In Search of Custer

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A group of 9th- to 12th-grade students in Rochester, N.Y., will soon be heading for the U.S. Military Academy at West Point to search for clues to what kind of student the Civil War cavalry officer and Indian fighter George Armstrong Custer was.

The students' trip continues what has become a marathon research project that began when they discovered at Rochester's Rundel Library last year six little-known letters written by Custer to his cousin Augusta Frary.

The students unearthed the letters--bought by the library in the 1930's but ignored since then--while researching Custer's life as part of a project for their "clash of cultures" class at the city's School Without Walls.

Charles Benoit, who teaches the class, says his students are the first to make use of the letters, including writing an article that was published in the New York-Pennsylvania Collector.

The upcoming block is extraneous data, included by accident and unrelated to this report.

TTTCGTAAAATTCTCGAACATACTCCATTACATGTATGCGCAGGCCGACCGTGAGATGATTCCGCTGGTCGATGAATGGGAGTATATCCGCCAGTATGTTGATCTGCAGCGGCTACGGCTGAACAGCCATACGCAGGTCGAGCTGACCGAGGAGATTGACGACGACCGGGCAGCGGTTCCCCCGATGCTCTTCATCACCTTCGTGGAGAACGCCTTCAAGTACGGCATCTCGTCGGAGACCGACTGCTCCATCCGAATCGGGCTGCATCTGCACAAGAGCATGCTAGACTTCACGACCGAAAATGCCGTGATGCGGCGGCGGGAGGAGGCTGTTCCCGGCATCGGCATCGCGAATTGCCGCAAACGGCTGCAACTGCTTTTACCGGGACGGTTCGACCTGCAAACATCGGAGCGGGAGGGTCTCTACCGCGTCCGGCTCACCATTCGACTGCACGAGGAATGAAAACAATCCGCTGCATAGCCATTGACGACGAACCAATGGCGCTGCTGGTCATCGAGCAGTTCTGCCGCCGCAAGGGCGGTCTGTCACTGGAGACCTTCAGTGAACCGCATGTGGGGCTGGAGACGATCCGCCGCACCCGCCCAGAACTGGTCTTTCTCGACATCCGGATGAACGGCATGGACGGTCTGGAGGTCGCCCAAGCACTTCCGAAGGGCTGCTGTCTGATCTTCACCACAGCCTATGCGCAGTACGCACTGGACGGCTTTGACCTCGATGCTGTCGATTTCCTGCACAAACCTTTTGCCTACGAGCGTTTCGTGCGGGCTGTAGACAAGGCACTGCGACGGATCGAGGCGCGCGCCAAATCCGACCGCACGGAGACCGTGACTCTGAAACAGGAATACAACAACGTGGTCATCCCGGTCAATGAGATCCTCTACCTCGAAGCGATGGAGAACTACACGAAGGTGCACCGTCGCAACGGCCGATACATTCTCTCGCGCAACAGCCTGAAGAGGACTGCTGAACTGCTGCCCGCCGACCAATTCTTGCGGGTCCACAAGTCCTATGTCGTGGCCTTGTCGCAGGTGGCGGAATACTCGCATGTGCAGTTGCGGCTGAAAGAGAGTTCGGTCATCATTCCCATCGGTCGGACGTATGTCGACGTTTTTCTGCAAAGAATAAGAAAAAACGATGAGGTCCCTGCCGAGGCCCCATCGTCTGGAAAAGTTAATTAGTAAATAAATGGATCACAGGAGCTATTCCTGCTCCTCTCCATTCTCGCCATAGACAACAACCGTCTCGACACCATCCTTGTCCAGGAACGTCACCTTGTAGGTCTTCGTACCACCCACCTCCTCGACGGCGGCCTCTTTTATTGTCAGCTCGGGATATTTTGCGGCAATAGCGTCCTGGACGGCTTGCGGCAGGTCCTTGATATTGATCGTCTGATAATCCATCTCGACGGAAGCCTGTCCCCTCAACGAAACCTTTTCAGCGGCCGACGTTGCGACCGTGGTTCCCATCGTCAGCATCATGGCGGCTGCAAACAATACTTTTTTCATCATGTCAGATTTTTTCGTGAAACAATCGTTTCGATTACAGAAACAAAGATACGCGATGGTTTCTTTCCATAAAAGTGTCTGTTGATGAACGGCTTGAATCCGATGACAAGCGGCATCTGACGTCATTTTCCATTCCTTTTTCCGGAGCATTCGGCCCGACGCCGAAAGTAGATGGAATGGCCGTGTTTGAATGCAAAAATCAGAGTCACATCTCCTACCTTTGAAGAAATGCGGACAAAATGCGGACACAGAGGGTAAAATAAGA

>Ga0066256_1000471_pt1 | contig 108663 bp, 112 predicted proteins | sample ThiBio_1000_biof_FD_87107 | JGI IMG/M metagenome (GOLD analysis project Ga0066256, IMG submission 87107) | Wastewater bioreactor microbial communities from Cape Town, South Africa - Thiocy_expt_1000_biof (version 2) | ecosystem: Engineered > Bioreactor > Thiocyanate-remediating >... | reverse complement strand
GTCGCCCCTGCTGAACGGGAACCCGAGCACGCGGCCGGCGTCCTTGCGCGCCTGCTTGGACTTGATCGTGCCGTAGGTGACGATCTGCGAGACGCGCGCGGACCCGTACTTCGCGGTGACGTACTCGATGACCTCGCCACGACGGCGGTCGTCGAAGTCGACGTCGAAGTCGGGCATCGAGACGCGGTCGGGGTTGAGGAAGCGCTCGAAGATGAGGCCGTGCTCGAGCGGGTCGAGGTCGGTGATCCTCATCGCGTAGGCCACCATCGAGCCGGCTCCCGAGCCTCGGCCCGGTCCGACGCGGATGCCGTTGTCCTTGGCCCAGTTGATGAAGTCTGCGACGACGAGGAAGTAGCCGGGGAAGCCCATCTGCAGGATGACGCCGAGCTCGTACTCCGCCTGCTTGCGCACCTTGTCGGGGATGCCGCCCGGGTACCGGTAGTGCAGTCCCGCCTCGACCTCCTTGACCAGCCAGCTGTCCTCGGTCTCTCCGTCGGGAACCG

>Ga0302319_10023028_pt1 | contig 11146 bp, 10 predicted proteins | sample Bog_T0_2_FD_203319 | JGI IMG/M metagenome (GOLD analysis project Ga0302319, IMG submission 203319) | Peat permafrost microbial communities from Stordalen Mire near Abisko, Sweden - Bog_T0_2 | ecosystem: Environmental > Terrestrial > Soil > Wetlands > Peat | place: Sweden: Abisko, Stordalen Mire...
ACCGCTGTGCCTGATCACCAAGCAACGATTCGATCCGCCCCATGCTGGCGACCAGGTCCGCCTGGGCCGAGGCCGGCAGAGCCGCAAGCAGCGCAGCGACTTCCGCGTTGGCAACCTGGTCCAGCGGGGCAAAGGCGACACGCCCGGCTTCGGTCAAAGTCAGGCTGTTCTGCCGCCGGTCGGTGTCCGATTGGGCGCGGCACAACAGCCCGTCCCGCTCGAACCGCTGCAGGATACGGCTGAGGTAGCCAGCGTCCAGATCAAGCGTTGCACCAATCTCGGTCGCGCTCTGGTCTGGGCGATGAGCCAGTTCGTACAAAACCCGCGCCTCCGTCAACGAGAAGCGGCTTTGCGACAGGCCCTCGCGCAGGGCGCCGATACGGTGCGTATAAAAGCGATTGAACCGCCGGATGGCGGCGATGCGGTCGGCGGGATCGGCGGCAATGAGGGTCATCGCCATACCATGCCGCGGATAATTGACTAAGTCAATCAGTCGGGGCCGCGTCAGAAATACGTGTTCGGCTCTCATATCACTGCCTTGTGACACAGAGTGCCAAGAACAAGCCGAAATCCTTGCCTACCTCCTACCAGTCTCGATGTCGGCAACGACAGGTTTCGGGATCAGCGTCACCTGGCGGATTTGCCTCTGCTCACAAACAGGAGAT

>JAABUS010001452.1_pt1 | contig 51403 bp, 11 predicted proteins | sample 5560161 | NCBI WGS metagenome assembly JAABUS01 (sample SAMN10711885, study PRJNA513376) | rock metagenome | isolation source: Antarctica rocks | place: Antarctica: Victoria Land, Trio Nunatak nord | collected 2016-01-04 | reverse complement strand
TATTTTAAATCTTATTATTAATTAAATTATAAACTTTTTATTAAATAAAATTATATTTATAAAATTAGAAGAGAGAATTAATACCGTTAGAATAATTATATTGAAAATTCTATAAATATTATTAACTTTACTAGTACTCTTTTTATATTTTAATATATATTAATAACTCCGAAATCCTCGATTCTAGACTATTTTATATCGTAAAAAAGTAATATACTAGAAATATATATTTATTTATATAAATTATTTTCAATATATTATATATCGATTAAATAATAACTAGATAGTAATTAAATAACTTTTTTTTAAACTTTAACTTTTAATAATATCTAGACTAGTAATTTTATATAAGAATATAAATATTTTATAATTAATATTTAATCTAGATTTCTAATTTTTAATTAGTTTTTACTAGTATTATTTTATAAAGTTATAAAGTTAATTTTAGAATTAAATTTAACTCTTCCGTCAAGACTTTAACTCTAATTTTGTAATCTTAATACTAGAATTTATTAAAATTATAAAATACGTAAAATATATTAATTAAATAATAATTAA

Mr. Benoit came up with the idea for the project after returning last summer from a trip to Montana, site of Custer's attack on Sitting Bull's encampment on the banks of the Little Bighorn River. Because research alone does not fit into the school's curriculum, he decided to focus on Custer as embodying the clash of Native American culture with Western expansionism.

Mr. Benoit does none of the actual research himself, but supervises his students' work.

"When the project started, the students were doing the research because the work was important," he notes. "Now it is historically relevant and this has made them enjoy doing it. It's not just a class project. I have some kids now that I can't keep out of the library."

The next step in the research is to fill in some missing gaps, Mr. Benoit says, such as locating the obituary and gravesite of Mrs. Frary's husband. The class trip to West Point will provide them with information about what kind of student Custer was when he was enrolled there around 1859, Mr. Benoit said.

"They're constantly on the project," he says. "I think I slow them down sometimes."--vlj

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